Friday, July 24, 2009
What happened at the archives yesterday? Well, I took 1200mg of Ibuprofen (accidentally on an empty stomach) to take care of a suspect back ache. About an hour into my research things started to become strange. The somewhat creepy, but entirely charming archivist, Herr Jakobi, approached me requesting with urgency that I give him two documents dealing with Chile in late 1972, right before the coup. The files had nothing too outlandish in it, but some details of CIA contacts with the right wing opposition. Unfortunately, I was working on one of them. Jakobi explained that a gentleman needed to see them right away and pointed in the direction of a young guy sitting by the computers. Fire red hair, muscular, with a sarcastic facial expression that was all, 'I'm not your average historian'. At this point, frantic and unnecessary questions began to monopolize my thoughts. 'Why did he need to see these files so urgently? Surely Historians are never in a rush?', 'What's in this file?'... and so on.
I daydream a lot, but yesterday was different. My drug induced imagination began to run wild. Here's how it went:
Firebox, (ie. the man who wanted the files), came and sat down beside me, browsing the internet on his laptop, while pretending to look through some documents. His phone was constantly vibrating, and he would leave the reading room, stand behind the glass door and stare at me. When he returned, I politely asked when he needed the document by, and he replied impatiently that as long as I was there on Monday, all would be well. Why Monday? I then imagined that he was from the CIA, and that he was trying to prevent me from uncovering some dirty dirty secret about America's role in the Pinochet coup. Recent literature on the subject has come to the conclusion that what happened in those fateful years in Chile, unlike Guatemala, was mostly a result of economic mismanagement and extremely polarised political forces, fighting for supremacy. The US role, despite Kissinger's famous words, "I don't see why we have to stand by and watch a country go communist due to the irresponsibility of its people," was in fact not so important in the downfall of Allende's government. But what if there was something more we didn't know? It's not like it would change anything, it would just further solidify the arguments of those who believe America is a pure Empire (such as myself). But truth is justice for so many people in the world. Reconciliation also has to come from the US side.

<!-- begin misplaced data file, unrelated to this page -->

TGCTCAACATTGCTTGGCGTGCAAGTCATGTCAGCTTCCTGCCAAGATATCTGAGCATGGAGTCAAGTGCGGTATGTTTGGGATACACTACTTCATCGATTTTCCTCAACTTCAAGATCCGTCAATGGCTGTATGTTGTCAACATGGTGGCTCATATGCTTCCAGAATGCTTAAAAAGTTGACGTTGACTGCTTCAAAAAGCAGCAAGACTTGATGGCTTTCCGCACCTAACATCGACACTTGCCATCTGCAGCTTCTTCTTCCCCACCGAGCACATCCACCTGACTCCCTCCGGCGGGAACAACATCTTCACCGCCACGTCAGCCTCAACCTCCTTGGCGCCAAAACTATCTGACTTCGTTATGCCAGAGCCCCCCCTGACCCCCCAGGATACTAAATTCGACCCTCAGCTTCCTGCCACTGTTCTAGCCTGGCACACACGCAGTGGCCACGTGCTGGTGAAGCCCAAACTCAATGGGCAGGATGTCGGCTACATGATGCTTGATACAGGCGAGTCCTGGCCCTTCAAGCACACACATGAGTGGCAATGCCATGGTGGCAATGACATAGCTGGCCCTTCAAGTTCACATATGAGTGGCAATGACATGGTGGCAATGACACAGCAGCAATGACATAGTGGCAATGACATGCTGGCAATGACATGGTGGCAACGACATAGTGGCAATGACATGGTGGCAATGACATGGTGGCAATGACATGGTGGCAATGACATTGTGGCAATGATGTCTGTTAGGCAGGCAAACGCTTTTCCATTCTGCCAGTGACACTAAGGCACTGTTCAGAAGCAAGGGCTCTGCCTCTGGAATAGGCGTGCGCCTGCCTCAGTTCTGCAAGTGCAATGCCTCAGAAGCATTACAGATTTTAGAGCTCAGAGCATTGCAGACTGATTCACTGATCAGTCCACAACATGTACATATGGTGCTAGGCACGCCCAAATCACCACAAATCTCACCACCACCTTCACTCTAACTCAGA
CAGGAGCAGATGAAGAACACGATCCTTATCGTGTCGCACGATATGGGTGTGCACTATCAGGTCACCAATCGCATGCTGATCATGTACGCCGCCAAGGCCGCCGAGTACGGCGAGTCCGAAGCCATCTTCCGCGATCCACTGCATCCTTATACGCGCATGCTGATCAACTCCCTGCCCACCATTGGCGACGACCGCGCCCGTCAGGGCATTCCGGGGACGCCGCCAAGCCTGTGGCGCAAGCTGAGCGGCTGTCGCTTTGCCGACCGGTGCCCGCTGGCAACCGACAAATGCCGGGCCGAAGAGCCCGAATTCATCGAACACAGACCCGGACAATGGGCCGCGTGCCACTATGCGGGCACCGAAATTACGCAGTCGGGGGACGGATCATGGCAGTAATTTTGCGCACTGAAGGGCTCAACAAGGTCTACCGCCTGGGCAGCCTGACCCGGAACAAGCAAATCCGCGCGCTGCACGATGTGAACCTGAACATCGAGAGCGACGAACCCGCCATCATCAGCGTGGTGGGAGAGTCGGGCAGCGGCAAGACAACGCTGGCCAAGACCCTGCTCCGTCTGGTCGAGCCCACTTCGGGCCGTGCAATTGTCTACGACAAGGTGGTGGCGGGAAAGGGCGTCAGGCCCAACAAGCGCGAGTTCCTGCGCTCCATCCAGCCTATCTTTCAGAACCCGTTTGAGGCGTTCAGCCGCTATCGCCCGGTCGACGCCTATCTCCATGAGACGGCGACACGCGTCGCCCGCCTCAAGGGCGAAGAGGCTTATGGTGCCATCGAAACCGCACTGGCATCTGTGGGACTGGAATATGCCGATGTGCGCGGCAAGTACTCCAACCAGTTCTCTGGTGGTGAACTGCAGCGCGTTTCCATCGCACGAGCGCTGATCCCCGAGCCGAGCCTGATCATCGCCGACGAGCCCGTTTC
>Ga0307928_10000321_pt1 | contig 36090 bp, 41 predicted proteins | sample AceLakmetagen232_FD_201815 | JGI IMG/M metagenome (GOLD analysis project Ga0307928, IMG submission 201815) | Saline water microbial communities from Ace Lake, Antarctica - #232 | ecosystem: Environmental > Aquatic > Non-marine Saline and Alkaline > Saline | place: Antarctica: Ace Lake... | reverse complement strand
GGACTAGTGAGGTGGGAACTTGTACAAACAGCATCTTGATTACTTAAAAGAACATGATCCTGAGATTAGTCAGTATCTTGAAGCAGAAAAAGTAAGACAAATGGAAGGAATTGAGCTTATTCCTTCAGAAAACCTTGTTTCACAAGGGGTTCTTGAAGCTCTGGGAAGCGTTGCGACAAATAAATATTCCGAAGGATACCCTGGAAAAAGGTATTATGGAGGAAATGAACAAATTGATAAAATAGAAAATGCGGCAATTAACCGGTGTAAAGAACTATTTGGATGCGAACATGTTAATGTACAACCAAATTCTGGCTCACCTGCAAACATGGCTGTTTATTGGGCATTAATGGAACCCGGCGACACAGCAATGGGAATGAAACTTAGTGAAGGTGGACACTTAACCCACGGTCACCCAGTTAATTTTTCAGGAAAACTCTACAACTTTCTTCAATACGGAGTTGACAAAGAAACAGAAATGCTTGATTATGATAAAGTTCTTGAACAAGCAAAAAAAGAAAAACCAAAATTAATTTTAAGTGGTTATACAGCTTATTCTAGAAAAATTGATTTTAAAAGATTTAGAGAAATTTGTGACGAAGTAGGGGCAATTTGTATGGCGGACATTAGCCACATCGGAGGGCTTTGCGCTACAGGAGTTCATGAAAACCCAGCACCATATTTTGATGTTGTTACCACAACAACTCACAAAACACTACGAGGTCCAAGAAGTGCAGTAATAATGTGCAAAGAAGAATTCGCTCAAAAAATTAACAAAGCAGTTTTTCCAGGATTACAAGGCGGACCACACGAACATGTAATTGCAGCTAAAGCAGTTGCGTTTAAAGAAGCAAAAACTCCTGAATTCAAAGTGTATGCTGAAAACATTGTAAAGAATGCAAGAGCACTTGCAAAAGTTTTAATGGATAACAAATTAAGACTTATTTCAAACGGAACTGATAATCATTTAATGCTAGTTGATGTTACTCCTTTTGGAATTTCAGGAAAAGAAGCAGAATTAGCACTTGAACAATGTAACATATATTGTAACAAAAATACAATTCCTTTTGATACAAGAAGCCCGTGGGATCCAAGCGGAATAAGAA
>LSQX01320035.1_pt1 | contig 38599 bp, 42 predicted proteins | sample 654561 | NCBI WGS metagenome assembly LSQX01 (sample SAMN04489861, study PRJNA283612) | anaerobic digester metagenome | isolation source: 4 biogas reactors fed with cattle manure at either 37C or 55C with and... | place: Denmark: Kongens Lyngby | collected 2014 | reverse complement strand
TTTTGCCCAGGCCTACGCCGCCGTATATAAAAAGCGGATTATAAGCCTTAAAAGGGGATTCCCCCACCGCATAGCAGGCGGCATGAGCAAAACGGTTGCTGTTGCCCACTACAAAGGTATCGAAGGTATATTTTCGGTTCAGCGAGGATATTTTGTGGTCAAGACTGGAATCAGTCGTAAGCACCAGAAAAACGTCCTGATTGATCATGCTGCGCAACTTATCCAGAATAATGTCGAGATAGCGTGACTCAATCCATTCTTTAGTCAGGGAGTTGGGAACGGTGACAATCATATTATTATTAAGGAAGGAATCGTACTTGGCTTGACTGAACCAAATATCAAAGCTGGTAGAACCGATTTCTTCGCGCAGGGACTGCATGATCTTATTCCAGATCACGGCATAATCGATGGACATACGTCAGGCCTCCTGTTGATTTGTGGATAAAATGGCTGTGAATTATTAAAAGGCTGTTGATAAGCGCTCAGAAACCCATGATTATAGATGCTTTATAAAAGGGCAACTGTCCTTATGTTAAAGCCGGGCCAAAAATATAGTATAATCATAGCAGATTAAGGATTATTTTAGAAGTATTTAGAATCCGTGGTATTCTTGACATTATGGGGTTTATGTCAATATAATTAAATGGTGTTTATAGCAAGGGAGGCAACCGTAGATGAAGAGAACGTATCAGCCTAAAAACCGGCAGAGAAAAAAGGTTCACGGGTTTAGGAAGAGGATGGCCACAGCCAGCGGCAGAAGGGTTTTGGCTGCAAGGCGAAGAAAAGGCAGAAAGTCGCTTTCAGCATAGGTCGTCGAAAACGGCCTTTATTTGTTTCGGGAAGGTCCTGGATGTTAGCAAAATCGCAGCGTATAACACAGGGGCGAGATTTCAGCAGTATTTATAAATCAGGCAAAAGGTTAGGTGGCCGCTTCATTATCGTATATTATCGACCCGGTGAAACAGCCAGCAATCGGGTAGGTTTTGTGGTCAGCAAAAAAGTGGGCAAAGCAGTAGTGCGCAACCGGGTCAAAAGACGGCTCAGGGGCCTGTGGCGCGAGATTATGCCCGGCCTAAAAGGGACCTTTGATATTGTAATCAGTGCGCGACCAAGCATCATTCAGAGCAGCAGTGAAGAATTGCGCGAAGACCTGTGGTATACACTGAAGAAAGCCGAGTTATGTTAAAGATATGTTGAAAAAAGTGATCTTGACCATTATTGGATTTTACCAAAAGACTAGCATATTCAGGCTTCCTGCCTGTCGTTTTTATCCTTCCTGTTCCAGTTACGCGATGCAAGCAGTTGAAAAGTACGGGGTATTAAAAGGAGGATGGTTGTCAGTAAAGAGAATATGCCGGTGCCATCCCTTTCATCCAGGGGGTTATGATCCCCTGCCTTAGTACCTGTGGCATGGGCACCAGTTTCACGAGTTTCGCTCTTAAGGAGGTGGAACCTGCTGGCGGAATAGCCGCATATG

My mind started spinning. I imagined that on my bike ride home from the archives I was followed by a black unmarked car that I stealthily got away from on a dirt path. Before going back to the house, I decided to hide behind the fence near the train tracks, and sure enough, there was Firebox at the door, snooping around. Somehow I procure a gun, approach him, and tell him that he better confess. I order him to give me any weapons he has, immediately. And then, just like Jack Bauer, I make some empty threats: "Tell me what you know!"
At this point, Firebox leans over to me in the archives and introduces himself. He's a student, with the army, and he wants to use the document for his dissertation, just like me. He then proceeds to tell me that I look pretty pale, and should probably go get some fresh air. Anyways, the moral of the story is, I am Lois Lane, especially when I take too many pain killers.